Prayers of the People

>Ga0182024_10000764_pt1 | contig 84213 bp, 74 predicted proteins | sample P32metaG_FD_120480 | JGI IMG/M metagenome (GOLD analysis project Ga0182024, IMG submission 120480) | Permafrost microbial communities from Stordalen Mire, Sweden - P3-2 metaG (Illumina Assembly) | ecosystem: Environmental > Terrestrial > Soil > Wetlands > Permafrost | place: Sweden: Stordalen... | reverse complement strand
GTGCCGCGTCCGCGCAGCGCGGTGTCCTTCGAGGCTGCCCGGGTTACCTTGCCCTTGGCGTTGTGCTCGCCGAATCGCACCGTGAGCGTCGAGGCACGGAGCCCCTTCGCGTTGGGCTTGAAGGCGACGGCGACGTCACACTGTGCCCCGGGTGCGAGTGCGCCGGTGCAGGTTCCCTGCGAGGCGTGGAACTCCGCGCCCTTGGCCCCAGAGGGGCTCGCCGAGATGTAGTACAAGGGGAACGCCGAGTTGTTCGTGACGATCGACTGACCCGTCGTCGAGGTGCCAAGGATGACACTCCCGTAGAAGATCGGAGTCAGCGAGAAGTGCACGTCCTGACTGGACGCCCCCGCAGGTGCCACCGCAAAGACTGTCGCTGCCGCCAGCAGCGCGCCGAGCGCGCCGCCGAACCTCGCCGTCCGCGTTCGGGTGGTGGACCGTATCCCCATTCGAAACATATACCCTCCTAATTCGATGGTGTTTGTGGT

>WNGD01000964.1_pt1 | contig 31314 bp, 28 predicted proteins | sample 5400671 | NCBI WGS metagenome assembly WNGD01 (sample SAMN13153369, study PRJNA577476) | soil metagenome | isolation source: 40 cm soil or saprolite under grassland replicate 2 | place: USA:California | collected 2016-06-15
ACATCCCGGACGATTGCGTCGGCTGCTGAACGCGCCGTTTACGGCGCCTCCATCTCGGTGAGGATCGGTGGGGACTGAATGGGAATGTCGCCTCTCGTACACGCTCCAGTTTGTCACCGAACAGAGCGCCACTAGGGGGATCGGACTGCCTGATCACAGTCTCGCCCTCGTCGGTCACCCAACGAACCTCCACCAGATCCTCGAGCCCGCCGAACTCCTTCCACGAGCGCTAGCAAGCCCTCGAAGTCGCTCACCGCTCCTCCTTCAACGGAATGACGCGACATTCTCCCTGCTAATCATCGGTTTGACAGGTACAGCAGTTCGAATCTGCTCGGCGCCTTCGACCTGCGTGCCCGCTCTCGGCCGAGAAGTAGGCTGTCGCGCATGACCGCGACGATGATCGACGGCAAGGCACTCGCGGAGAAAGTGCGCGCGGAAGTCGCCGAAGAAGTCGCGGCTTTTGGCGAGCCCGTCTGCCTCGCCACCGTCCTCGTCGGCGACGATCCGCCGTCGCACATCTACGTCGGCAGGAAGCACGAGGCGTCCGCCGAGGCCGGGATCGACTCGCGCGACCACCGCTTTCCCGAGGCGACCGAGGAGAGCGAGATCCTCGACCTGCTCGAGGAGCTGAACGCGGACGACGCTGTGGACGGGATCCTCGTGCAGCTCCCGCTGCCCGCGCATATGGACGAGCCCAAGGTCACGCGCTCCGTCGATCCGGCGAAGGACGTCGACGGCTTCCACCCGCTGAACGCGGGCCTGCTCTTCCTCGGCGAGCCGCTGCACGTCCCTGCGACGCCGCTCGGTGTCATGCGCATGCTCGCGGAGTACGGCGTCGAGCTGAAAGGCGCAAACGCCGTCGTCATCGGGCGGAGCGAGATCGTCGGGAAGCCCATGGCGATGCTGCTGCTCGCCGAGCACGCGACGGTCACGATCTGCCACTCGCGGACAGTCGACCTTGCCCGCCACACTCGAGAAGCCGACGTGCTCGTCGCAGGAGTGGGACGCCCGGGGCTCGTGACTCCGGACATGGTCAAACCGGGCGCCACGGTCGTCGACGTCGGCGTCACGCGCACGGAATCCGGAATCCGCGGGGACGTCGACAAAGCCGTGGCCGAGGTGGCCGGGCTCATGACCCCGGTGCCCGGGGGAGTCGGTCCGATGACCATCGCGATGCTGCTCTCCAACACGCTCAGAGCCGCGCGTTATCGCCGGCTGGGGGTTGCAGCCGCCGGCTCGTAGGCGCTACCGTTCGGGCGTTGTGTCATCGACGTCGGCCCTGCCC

Saturday night friends arrived with a niece who drove to Haines for the holiday and two of her friends and sort of co-workers, if that's what troops are, from Anchorage.  They were two young women and a young man-- a blond Californian, a Malaysian immigrant by way of Texas, and a Kentucky farm boy-- all Captains in the Army, all recently returned from Afghanistan. We played a dice game called Busto, and laughed and didn't talk about war, and what they knew that I hope I never do. But when we were in the kitchen dishing up plates of fresh deer and salad,  I did tell the farm boy what astronaut Edgar Mitchell said  when he came here recently, about how when he saw the earth from space, he realized how silly it is to think that tiny globe spinning in the apparently limitless universe is divided up among nations-- and that someday we will all live in harmony as citizens of Earth. I asked him if that's what US troops may help the world do. "Maybe," he said. "But it's gonna take a while." None of them wanted to return to Afghanistan.  I was still thinking about that when I went to church on Sunday morning with my youngest daughter, her husband, and my granddaughter. During the prayers of the people their Presbyterian congregation is pretty specific-- more so than we shy Episcopalians, who stick to first  names, and don't give any reasons why he or she is on the prayer list--  but here, they specified spellings, relationships to petitioners, and ailments-- a blood clot, or cancer, or a parasite in the brain, or even just a medical check-up--  and of course, the kindest prayers are for families who have recently suffered a loss-- like Ted Lynch's. My little brown-eyed granddaughter's grandpa, who was supposed to make the turkey for her first Thanksgiving--  I wanted to say something when we were all gathered around the table, just 15 of us, who were all related-- which was a first --  but what with the kids and dogs and the happy chaos it didn 't seem right. We all had Ted in our hearts, and maybe that was enough. Just like when after we prayed for all the people on the long list at church, there was a long moment of silent prayer. That's when I said my private thank yous for all of it--  the family Thanksgiving table,  community skate Friday night, the long walk with daughters and dogs Saturday morning,  the library holiday lighting Saturday evening, the toddler in braids and a  princess outfit, the husbands and boyfriends, for home, family, friends, community. I looked at my daughter's congregation and was glad that they keep praying so closely for all of us-- Then I thought of those young officers-- and this fragile planet we are just caretakers of-- I prayed for peace. Sooner, rather than later. If you can't ask God for that, who do you ask?

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